Hunter MP Joel Fitzgibbon has warned his party that they must put 'labour back in Labor' or face electoral annihilation.
But he insists there is still time for leader Anthony Albanese to turn things around before the next election, which could be held later this year.
It comes as polling, conducted last November by Chorus Consulting with New Zealand research firm Community Engagement found Labor was on track to lose the electorates of Shortland and Paterson at the next election.
The polling, which surveyed 955 people in each seat, found Shortland, held by Pat Conroy, had dropped 13 points since the election to 28 per cent compared with the Liberals' primary vote of 45 per cent.
In Paterson held by Meryl Swanson, Labor's primary vote fell by 11 per cent since the 2019 election to 30 per cent. The Liberals primary vote stood at 43 per cent.
More than 70 per cent of those surveyed in Shortland and 65 per cent in Paterson said they were "very certain" they would not change their voting intention before the next election.
Mr Fitzgibbon, who survived a 9.5 per cent swing against him at the last election, said the poll's prediction should be taken seriously.
"It's a credible polling company that is well used and respected so anyone in the Labor Party who chooses to ignore or dismiss it is making a very big mistake," he said.
"I certainly feel the poll is consistent with the feeling that I pick up throughout the region."
Mr Fitzgibbon, who quit the Labor front bench last year because of divisions over energy and climate policy, said the party was yet to take responsibility for its failed policies.
"I believe the Labor Party has to get back to its roots. It has to put labour back into the Labor party," he said.
"It has to recalibrate its policies and its message and demonstrate that we have the backs of those who wear the high-vis, those who wear the blue collar, those who work in the gas industry, those who work in our coal mines, manufacturing plants and abattoirs.Those are the people who are looking to Labor to demonstrate that we have their backs and that poll indicates that we haven't convinced them."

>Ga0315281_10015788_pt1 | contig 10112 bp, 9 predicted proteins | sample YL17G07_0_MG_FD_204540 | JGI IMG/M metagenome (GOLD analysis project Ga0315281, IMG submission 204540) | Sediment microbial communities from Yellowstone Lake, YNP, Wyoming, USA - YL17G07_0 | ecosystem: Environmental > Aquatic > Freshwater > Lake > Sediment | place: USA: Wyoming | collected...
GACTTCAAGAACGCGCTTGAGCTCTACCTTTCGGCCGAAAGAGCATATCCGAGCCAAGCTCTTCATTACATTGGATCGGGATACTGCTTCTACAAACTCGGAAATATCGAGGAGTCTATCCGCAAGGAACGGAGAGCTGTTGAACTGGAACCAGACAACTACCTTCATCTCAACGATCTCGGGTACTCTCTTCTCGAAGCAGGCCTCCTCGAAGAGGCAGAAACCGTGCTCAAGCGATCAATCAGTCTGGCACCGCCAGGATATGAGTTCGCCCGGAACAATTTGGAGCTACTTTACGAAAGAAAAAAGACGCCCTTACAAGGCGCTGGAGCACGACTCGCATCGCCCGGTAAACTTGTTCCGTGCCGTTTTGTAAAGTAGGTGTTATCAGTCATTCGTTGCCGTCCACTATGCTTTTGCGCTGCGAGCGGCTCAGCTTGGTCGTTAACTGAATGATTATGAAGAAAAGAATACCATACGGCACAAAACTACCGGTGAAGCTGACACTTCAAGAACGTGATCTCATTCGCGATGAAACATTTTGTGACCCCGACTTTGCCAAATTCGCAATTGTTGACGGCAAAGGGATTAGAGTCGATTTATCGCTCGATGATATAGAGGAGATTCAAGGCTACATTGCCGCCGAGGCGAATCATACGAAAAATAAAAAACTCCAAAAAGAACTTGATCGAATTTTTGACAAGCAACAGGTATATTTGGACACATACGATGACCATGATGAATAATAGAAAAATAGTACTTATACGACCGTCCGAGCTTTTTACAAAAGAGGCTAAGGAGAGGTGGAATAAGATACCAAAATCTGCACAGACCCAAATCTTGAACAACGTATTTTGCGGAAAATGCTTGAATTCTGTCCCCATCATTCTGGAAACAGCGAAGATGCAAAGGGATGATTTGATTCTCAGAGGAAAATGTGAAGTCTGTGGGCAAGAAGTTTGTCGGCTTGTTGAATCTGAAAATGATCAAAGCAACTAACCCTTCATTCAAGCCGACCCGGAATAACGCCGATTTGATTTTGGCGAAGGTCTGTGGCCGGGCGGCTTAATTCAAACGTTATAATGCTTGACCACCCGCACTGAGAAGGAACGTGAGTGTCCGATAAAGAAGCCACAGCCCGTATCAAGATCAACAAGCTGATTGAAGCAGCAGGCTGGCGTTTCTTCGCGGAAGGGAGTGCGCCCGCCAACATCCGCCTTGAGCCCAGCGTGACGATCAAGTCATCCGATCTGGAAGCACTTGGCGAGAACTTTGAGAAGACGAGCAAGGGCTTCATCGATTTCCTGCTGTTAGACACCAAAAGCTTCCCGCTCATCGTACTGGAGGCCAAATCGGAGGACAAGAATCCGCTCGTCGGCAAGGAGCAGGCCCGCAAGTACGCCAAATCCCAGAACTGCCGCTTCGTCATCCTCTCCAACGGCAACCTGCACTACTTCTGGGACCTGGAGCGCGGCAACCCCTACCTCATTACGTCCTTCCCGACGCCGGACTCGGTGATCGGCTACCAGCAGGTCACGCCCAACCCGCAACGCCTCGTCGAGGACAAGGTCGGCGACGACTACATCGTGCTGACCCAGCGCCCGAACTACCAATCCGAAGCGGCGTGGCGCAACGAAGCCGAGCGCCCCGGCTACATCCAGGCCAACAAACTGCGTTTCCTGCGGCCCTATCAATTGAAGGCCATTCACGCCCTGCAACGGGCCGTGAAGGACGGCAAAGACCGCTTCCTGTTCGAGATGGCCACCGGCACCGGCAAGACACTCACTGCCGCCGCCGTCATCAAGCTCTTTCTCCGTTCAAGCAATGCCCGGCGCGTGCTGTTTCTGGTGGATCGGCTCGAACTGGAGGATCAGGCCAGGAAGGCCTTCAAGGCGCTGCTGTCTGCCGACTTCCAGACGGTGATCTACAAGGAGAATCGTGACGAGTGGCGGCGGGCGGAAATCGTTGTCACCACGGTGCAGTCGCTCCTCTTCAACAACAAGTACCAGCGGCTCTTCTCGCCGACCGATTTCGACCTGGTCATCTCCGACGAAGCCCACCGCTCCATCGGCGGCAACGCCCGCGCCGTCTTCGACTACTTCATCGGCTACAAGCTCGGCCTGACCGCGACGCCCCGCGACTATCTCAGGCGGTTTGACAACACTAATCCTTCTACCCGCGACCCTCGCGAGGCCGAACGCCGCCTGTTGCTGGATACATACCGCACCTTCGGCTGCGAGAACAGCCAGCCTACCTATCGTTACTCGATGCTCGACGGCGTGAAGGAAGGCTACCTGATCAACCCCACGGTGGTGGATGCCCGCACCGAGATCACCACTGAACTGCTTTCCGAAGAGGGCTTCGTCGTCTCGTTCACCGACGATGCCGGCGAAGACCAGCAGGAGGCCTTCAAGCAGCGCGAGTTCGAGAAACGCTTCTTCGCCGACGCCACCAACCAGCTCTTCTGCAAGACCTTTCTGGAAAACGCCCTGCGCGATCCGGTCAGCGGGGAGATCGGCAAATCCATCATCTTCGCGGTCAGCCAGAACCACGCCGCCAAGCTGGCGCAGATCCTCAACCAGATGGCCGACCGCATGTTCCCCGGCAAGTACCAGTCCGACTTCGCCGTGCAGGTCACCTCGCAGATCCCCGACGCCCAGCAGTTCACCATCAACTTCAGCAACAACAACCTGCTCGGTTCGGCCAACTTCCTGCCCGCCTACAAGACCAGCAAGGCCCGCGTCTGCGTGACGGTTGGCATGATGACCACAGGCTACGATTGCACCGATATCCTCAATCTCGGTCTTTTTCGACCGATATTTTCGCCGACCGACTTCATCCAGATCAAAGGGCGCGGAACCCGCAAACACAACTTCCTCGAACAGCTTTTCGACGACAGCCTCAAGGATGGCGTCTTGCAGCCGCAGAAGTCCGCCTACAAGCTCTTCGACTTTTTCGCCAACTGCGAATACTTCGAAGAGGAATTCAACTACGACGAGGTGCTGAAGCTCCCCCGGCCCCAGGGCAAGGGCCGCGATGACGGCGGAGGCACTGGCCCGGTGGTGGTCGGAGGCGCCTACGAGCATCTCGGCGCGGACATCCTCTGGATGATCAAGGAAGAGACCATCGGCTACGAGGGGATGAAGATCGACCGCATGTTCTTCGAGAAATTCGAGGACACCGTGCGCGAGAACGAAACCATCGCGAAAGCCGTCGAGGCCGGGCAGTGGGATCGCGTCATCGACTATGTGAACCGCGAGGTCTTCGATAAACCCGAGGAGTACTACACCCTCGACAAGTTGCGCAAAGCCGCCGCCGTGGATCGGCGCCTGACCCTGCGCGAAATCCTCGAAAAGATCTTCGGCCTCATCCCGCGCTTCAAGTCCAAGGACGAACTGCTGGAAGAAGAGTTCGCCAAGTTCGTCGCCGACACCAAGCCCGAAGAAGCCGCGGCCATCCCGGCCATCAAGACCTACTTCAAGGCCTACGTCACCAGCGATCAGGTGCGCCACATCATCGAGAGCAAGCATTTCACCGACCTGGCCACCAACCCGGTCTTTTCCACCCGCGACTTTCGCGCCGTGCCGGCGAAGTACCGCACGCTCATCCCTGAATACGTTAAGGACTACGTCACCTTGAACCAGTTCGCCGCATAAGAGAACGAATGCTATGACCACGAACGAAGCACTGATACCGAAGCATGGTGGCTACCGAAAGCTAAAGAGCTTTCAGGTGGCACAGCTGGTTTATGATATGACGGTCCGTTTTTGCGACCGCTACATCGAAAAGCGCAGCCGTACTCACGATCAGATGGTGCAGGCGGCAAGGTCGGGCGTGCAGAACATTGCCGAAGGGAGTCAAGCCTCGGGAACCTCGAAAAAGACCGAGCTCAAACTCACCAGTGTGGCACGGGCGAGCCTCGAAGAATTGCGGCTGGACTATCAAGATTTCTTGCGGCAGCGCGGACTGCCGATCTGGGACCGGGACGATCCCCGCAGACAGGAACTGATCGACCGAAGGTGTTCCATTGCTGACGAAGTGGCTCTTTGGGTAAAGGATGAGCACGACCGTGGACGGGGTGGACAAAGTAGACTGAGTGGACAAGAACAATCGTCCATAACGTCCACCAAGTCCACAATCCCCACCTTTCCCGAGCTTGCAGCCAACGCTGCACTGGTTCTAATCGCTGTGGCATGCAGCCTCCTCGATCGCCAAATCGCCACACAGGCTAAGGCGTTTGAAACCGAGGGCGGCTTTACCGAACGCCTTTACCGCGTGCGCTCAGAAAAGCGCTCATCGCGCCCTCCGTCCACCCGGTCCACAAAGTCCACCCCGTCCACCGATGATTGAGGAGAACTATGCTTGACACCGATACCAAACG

But in relation to a possible leadership shake-up he said the party needed to address its message rather than the messenger.
"I believe that Anthony Albanese has the opportunity to send that very clear message in the electorates that we have held for a long time - that Labor has still got their backs, that Labor will prioritise them and support their economic aspirations," he said.
Mr Conroy did not comment about the survey results, however, Ms Swanson said political infighting would make the party's already challenging situation even worse.
I acknowledge that the numbers across the Hunter show people are feeling lost and unsure.Paterson MP Meryl Swanson
"I acknowledge that the numbers across the Hunter show people are feeling lost and unsure. This is not new information. As a party, we need to do more to ensure our platform meets community expectations and guarantee the outcomes our region needs," she said.
"The libs have proven time and time again, they don't understand the people of the Hunter, and they won't deliver."
She said effective local members needed to do more than stand for a political party, rather, they need to stand on their merits as members of the community.
I'm not an inner-city MP. I'm a proud regional member and our issues are very different from our city cousins," she said.
"We understand as locals that the Hunter needs support and the embrace of all its industries, not just a select few."
"The worst is yet to come for our region's workers with this governments plans to reanimate the corpse of Work Choices and label it industrial relations reform."
"My priority is working with the union movement and workers to defeat these archaic reforms."